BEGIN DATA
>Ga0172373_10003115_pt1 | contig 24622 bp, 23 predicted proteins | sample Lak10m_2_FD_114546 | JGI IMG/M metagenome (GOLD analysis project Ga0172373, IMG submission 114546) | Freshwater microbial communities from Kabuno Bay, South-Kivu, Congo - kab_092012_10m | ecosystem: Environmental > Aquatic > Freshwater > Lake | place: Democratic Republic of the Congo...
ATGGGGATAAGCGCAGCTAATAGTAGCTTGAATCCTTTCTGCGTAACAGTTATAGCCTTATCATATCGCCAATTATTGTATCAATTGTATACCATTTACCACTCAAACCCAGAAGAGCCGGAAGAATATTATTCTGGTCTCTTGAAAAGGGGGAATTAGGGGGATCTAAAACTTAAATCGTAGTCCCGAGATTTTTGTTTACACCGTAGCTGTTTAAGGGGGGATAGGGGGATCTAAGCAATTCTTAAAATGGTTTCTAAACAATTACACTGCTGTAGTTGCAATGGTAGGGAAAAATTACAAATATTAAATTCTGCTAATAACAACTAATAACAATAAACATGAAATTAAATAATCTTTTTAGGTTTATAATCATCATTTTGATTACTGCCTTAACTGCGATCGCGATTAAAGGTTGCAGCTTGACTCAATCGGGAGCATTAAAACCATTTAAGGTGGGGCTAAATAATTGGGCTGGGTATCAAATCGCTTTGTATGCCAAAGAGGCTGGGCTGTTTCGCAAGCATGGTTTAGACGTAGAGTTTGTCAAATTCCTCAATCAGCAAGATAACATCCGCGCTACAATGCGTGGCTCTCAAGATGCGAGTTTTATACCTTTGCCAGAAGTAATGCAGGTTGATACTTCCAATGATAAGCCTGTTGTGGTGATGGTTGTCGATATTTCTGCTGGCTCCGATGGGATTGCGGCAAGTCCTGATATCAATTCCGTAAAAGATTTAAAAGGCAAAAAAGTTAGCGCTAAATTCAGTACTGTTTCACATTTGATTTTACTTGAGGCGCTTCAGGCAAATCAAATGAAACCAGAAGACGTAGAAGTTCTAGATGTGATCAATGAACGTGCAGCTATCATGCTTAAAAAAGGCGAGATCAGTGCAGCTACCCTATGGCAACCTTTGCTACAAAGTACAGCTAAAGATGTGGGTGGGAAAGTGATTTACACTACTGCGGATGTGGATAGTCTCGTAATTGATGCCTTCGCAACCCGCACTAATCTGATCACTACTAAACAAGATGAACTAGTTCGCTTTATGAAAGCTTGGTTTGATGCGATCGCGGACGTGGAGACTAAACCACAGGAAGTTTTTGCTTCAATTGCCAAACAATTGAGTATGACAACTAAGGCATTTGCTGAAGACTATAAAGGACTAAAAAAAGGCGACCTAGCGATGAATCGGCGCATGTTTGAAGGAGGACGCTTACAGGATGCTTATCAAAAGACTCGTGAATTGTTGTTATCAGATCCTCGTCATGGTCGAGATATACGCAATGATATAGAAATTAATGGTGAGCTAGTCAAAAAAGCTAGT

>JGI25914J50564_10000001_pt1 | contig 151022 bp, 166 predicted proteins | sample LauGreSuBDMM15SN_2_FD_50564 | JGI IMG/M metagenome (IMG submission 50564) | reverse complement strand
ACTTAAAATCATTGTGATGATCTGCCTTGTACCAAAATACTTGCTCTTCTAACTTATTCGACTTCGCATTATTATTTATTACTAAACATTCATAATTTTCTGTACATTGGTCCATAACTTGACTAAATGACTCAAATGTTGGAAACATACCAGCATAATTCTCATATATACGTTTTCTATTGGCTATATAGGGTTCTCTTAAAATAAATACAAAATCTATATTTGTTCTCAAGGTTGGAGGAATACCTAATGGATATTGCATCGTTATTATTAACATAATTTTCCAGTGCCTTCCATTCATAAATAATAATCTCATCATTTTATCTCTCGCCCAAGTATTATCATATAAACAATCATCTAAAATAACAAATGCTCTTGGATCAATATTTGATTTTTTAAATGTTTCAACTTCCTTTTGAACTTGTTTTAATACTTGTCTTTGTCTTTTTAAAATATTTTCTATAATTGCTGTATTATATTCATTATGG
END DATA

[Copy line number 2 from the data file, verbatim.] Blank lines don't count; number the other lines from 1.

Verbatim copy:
ATGGGGATAAGCGCAGCTAATAGTAGCTTGAATCCTTTCTGCGTAACAGTTATAGCCTTATCATATCGCCAATTATTGTATCAATTGTATACCATTTACCACTCAAACCCAGAAGAGCCGGAAGAATATTATTCTGGTCTCTTGAAAAGGGGGAATTAGGGGGATCTAAAACTTAAATCGTAGTCCCGAGATTTTTGTTTACACCGTAGCTGTTTAAGGGGGGATAGGGGGATCTAAGCAATTCTTAAAATGGTTTCTAAACAATTACACTGCTGTAGTTGCAATGGTAGGGAAAAATTACAAATATTAAATTCTGCTAATAACAACTAATAACAATAAACATGAAATTAAATAATCTTTTTAGGTTTATAATCATCATTTTGATTACTGCCTTAACTGCGATCGCGATTAAAGGTTGCAGCTTGACTCAATCGGGAGCATTAAAACCATTTAAGGTGGGGCTAAATAATTGGGCTGGGTATCAAATCGCTTTGTATGCCAAAGAGGCTGGGCTGTTTCGCAAGCATGGTTTAGACGTAGAGTTTGTCAAATTCCTCAATCAGCAAGATAACATCCGCGCTACAATGCGTGGCTCTCAAGATGCGAGTTTTATACCTTTGCCAGAAGTAATGCAGGTTGATACTTCCAATGATAAGCCTGTTGTGGTGATGGTTGTCGATATTTCTGCTGGCTCCGATGGGATTGCGGCAAGTCCTGATATCAATTCCGTAAAAGATTTAAAAGGCAAAAAAGTTAGCGCTAAATTCAGTACTGTTTCACATTTGATTTTACTTGAGGCGCTTCAGGCAAATCAAATGAAACCAGAAGACGTAGAAGTTCTAGATGTGATCAATGAACGTGCAGCTATCATGCTTAAAAAAGGCGAGATCAGTGCAGCTACCCTATGGCAACCTTTGCTACAAAGTACAGCTAAAGATGTGGGTGGGAAAGTGATTTACACTACTGCGGATGTGGATAGTCTCGTAATTGATGCCTTCGCAACCCGCACTAATCTGATCACTACTAAACAAGATGAACTAGTTCGCTTTATGAAAGCTTGGTTTGATGCGATCGCGGACGTGGAGACTAAACCACAGGAAGTTTTTGCTTCAATTGCCAAACAATTGAGTATGACAACTAAGGCATTTGCTGAAGACTATAAAGGACTAAAAAAAGGCGACCTAGCGATGAATCGGCGCATGTTTGAAGGAGGACGCTTACAGGATGCTTATCAAAAGACTCGTGAATTGTTGTTATCAGATCCTCGTCATGGTCGAGATATACGCAATGATATAGAAATTAATGGTGAGCTAGTCAAAAAAGCTAGT